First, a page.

V-Day spreads love, not violence in support toward the nationwide campaign

Three wood cutouts of women stood silhouetted in the quad, surrounded by red flags. Their presence was part of the “The Third Flag Project,” named for the statistic that one in three women will experience physical or sexual assault during her lifetime. To demonstrate this, two of the cut outs were painted red, and one was painted white to represent the statistic. The flags surrounding them represented every third woman enrolled at Washington State University Vancouver in Fall 2015.

The event’s message was that “V-Day” is not just a day to express love, but also to spread awareness about violence against women and girls. This campaign began on Feb. 14, 2012, and since then, people all over the world have come together to fight against the injustices women are faced with.

On Feb. 10, VanCougs gathered in the quad to raise awareness about the global movement to end violence against women and children with performances throughout the day.

Volunteers wore pink V-Day shirts throughout the day to show their support. Cougs also participated in a flash mob to the song “Break the Chain” by Tena Clark and Tim Heintz in the quad. Students marched from the Dengerink Building to the quad chanting the words “What do we want? Respect! When do we want it? Now!” and repeated substituting “respect” for “consent.”

After arriving at the quad, student and staff volunteers performed monologues from the book “Writings to Stop Violence Against Women and Girls; a Memory, a Monologue, a Rant, a Prayer.” The series of monologues closed with a reading of Alice Walker’s “To Stop the Violence Against Women” performed by Amanda Shannahan and Maribel Ramirez.

Ramirez was proud to share the success of the event saying, “I feel like I am contributing to the movement by educating people about the violence toward women, and [I] really like that men also got involved [in the movement]. It really made me feel appreciated as a woman seeing their support too.”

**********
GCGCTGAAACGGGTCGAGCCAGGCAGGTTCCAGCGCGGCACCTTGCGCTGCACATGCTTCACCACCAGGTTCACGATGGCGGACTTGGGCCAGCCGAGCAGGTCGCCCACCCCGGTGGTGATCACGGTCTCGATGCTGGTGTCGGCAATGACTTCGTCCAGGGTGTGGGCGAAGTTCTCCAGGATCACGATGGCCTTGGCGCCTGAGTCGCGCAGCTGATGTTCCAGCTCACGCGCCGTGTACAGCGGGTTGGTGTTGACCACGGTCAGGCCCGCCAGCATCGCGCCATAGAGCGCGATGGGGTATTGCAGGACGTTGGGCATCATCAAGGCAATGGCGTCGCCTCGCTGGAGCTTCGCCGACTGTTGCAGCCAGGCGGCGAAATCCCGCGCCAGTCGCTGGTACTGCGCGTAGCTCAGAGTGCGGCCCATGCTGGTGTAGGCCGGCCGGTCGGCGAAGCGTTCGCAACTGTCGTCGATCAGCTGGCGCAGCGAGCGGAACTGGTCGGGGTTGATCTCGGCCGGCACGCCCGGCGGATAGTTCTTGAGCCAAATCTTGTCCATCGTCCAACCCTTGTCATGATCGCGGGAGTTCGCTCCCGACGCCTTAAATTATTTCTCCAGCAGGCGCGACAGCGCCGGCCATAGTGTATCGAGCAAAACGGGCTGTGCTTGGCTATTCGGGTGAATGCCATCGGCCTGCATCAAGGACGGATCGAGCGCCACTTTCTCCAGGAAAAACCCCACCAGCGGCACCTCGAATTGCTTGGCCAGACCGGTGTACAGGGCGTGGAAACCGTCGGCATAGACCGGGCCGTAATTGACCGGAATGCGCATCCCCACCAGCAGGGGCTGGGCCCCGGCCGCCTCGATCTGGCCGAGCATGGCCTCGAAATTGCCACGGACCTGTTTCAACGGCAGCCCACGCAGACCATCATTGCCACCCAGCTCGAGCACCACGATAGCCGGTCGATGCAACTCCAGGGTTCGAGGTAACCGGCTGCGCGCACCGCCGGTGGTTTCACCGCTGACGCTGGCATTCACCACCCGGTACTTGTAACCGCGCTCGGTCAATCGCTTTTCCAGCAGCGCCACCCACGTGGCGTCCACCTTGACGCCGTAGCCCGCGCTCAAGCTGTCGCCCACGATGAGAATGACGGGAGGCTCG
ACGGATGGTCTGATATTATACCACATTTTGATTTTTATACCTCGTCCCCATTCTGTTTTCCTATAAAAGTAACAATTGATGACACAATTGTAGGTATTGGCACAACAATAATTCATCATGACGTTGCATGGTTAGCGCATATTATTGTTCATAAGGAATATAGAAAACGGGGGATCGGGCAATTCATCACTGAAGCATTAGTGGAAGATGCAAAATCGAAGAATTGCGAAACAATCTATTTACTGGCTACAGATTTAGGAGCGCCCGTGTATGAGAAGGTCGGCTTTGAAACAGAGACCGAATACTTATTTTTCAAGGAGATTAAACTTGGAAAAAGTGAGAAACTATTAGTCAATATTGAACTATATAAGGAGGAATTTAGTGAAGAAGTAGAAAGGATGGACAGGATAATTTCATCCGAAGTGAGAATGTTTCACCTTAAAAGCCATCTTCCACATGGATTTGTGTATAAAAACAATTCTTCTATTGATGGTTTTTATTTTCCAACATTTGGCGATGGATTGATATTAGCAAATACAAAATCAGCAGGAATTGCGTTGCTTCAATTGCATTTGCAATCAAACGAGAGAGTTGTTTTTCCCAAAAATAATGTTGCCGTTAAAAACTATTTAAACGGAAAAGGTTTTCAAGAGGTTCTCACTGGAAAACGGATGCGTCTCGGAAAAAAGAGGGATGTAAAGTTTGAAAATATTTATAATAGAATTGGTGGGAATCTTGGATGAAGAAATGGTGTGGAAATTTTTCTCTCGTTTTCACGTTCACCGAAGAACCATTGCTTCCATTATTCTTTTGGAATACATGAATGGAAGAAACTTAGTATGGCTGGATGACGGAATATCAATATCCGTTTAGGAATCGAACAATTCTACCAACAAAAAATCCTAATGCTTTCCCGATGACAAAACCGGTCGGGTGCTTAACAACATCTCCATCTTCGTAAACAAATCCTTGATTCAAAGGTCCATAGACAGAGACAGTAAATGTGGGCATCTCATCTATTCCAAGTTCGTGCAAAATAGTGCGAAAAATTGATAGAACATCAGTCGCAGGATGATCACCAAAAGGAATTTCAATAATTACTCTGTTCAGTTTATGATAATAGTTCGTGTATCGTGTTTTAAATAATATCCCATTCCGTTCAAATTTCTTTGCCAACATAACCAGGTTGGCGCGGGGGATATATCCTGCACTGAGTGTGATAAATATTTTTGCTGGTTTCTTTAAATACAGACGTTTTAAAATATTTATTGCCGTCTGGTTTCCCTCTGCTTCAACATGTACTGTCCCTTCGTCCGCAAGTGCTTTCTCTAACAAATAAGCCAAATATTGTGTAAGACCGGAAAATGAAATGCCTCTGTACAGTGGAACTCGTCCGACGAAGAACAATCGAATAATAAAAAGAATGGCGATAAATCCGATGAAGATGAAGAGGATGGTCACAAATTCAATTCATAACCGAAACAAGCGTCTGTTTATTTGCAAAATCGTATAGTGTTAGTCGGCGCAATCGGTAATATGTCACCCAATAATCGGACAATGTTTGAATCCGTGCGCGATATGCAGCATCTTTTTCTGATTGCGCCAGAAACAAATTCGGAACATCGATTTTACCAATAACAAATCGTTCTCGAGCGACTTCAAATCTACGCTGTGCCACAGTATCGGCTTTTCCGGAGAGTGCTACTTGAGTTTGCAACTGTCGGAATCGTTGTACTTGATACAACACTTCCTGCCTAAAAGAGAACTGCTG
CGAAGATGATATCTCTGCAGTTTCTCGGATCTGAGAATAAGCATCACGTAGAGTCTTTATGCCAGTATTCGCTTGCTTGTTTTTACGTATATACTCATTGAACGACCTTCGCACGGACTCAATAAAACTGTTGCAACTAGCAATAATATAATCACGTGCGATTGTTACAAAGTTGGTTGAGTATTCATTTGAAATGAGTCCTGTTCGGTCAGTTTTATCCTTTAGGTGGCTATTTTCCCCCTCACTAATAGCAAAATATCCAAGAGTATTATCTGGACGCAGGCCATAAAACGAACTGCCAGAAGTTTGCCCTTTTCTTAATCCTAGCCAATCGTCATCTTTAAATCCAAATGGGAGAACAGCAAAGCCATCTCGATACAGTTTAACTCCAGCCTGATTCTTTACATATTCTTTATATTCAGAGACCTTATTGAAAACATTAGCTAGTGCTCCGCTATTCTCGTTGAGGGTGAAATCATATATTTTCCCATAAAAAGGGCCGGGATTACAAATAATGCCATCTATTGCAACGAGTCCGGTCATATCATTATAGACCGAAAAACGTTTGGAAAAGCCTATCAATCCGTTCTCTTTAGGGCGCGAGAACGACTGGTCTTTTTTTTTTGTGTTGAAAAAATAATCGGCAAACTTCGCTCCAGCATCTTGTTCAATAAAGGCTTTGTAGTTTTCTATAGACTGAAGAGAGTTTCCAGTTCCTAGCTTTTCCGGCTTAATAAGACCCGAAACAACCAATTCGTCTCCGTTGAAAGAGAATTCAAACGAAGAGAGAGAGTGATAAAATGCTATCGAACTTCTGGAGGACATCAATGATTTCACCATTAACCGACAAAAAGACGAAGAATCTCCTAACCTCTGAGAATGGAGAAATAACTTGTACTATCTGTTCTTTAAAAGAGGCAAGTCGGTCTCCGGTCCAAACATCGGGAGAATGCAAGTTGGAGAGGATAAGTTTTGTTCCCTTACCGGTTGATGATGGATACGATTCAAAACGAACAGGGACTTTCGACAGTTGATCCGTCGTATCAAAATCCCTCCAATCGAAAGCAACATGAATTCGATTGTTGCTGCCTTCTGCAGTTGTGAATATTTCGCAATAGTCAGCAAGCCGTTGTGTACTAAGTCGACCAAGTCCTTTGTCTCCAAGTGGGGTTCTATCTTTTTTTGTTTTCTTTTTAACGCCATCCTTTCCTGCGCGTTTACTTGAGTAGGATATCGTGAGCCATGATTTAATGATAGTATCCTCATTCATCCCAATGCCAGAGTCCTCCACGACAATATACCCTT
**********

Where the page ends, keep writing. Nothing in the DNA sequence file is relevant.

Due to the graphic descriptions and strong language in the monologues, trigger-warning signs were held up to the audience, in case the content in the readings were to affect listeners. Information to counseling services was also displayed on these posters as a precaution. As volunteers were reading the monologues out in the open, it began to sprinkle, and a rainbow shortly accompanied it.

Celena Lewis, a student volunteer said, “It was very powerful, stories of pain, liberation and women moving through and inspiring others to speak out. I feel like the universe was acknowledging V-Day, expressing the pain and washing it away with the sun to shine light on a rainy day.”

For more information on this event or the movement, stop by the Diversity Center or visit www.vday.org.

Print Friendly


  1. A rain-bow! What a true testament to the resilience we have within ourselves.

  2. I listened to the messages read and participated in supporting the spread of vital knowledge about a troubling statistic (although misrepresented and skewed statistically). Here is my issue with the event though.. Trigger warnings. Do we, adults, seriously need “trigger warnings” to discuss an adult topic? Are you that afraid of real life that you need a counselors phone number at the tips of your fingers “just in case” you get upset at the real world? Put down your teddy bears and coloring books, put your wubie in a keepsake box; just listen and learn about new topics, hear speech from a differing view than yours. I promise you it will not cause you instant seizures or to enter a catatonic state simply because you opened your mind to a world beyond the groupthink echo chamber you’ve been living in. And the best place to start is to listen to Kougradio Friday mornings 7:30-9am The American Radio Show